Al Bayda is considered a tribal region, partly because of the strength of tribal ties, and also because of instances of tribal violence, which can occur between the tribes and government forces. Several factors contribute to unsettled relations between al Bayda tribesmen and the central government. First, there is the problem of tribal infighting and instability. Second, tribes in al Bayda, as in many parts of Yemen, express frustration at being neglected or slighted by the government. Third, the presence of government forces is antagonizing and a source of conflict.
A group of between 150 and 200 armed men, led by Tareq al Dhahab, a local tribesman with AQAP affiliations, seized control of Rada’a, a strategic town in al Bayda on January 14, 2012, and held parts of the town for ten days. The seizure of Rada’a, just 100 miles down the road connecting Sana’a to the southern governorates, was closer to the capital than any previously attempted territory grab by Islamist groups in Yemen. AQAP cells have operated in and around Sana’a in the past; the difference here was control of territory. The expulsion of Tareq’s men required a combination of local cooperation and government assistance.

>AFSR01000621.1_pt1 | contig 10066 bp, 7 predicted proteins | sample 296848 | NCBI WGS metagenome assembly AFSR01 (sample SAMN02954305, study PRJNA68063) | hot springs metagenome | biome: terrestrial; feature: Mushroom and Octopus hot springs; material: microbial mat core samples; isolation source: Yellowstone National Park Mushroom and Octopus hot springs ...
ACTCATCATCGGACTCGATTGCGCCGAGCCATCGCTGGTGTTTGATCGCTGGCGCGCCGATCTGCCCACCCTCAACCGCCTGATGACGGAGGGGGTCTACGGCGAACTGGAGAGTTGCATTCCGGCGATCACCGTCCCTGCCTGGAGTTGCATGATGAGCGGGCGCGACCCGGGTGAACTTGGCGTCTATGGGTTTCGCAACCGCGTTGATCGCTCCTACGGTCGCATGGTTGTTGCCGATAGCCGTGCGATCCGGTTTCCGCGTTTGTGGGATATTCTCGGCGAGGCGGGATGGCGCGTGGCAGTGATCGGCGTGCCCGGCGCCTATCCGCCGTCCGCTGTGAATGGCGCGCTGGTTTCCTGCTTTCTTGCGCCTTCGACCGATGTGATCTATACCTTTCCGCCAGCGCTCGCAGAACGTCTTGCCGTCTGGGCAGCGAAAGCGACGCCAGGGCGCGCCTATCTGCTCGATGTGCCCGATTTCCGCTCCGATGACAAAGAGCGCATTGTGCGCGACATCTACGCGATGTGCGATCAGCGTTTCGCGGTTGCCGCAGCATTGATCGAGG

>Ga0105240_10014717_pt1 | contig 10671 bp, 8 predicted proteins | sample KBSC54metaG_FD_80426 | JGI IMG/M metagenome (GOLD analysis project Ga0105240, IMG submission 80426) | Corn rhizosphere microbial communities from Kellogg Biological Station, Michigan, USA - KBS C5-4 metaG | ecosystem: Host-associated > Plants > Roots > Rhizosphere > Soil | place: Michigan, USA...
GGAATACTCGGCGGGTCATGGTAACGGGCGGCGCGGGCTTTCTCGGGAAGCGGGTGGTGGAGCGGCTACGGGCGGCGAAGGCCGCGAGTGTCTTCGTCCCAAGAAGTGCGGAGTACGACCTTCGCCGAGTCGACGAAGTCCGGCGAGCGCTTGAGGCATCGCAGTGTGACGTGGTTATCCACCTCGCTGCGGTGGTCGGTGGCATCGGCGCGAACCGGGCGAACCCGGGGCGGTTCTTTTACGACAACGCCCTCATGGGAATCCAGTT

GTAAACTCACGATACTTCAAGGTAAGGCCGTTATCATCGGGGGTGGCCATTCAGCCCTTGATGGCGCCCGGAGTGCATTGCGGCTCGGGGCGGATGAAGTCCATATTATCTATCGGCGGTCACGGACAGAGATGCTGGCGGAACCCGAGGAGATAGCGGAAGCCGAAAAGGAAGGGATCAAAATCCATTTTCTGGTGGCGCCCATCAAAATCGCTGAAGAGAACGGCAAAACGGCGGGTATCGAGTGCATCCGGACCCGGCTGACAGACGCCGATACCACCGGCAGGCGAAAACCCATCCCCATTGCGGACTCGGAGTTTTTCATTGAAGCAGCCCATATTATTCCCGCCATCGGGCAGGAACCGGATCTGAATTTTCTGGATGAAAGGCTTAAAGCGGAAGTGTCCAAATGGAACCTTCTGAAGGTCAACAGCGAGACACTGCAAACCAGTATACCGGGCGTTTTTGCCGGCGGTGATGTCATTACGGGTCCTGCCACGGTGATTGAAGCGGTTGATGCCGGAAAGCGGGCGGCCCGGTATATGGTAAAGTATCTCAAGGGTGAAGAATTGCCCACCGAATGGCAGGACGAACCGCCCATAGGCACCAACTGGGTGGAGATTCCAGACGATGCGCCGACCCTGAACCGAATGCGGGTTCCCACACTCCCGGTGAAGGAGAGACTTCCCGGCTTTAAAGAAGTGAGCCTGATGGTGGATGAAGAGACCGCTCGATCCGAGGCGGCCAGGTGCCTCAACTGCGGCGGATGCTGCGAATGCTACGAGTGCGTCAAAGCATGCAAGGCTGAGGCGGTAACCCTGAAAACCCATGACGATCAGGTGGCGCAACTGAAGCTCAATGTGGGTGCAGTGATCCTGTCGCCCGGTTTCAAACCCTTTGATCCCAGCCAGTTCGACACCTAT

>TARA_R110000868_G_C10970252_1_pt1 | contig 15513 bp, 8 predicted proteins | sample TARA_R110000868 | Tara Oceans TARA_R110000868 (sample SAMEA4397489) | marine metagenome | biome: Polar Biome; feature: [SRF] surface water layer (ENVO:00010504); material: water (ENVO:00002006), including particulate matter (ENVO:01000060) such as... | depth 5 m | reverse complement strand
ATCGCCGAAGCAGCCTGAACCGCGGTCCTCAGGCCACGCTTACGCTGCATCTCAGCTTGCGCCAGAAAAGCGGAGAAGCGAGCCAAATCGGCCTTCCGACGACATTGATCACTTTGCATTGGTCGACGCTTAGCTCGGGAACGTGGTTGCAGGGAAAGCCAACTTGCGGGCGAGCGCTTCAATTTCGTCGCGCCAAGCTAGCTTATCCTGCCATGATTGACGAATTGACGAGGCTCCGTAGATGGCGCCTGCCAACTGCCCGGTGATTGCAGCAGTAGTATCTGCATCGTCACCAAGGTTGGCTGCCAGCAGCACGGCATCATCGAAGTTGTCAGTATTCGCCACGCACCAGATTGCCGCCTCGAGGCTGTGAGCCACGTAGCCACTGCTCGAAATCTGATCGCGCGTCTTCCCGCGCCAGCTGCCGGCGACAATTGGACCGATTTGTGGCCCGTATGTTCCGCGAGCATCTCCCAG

Tareq al Dhahab was a local tribesman and a member of a prominent local family. He tried to win over Rada’a locals with promises to bring justice through shari’a law. He also reached out to surrounding tribes by freeing imprisoned tribal members arrested for crimes of revenge – crimes that the tribes felt should be judged through local tribal custom. Tareq’s men did not free those accused of civil crimes, such as theft, and intended to try those criminals under shari’a law. Tareq’s efforts to win local support failed, however, and the local population actively resisted his incursion into Rada’a. Sheikhs, or tribal leaders, from surrounding areas participated in a mediation effort to negotiate the withdrawal of Tareq’s men, which is a common Yemeni method of resolving local disputes. Majed al Dhahab, Tareq’s relative and the sheikh of their tribe, publicly rejected his brother’s militant affiliations just days into the attack. Neighboring tribes, including the Qayfa tribe, to which the Dhahabs belong, sent fighters against Tareq and his supporters on the ground. Popular resistance committees were established to protect the city and the surrounding districts four days after the initial assault. The tribes that contributed men to the fight included the Riyashi, the Al Sarhan, tribes from al ‘Arsh district, as well as the Qayfa tribe, including the Hattaimah, another Qayfa sub-tribe. On January 20, the struggle between the tribes and Tareq’s men came to a head. During the fight, the committees successfully stopped the militants’ attempt to expand their control of the city. Tribal mediation played a key role in their final removal from Rada’a.